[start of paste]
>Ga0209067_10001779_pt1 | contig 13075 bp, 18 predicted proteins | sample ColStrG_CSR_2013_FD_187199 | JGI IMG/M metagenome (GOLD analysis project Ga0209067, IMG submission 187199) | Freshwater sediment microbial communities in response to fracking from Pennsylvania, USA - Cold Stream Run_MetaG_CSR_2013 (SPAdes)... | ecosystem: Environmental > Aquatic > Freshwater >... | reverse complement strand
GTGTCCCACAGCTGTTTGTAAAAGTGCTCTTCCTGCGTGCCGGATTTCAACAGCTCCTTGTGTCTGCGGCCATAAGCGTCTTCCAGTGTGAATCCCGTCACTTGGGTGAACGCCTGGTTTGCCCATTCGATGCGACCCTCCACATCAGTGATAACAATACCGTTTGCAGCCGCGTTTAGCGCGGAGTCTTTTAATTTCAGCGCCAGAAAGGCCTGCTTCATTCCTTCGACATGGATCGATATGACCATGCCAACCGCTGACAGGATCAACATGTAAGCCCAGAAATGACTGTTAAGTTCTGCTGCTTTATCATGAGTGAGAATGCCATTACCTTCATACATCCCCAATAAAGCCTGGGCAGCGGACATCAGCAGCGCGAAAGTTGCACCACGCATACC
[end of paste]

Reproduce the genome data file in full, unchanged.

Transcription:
>Ga0209067_10001779_pt1 | contig 13075 bp, 18 predicted proteins | sample ColStrG_CSR_2013_FD_187199 | JGI IMG/M metagenome (GOLD analysis project Ga0209067, IMG submission 187199) | Freshwater sediment microbial communities in response to fracking from Pennsylvania, USA - Cold Stream Run_MetaG_CSR_2013 (SPAdes)... | ecosystem: Environmental > Aquatic > Freshwater >... | reverse complement strand
GTGTCCCACAGCTGTTTGTAAAAGTGCTCTTCCTGCGTGCCGGATTTCAACAGCTCCTTGTGTCTGCGGCCATAAGCGTCTTCCAGTGTGAATCCCGTCACTTGGGTGAACGCCTGGTTTGCCCATTCGATGCGACCCTCCACATCAGTGATAACAATACCGTTTGCAGCCGCGTTTAGCGCGGAGTCTTTTAATTTCAGCGCCAGAAAGGCCTGCTTCATTCCTTCGACATGGATCGATATGACCATGCCAACCGCTGACAGGATCAACATGTAAGCCCAGAAATGACTGTTAAGTTCTGCTGCTTTATCATGAGTGAGAATGCCATTACCTTCATACATCCCCAATAAAGCCTGGGCAGCGGACATCAGCAGCGCGAAAGTTGCACCACGCATACC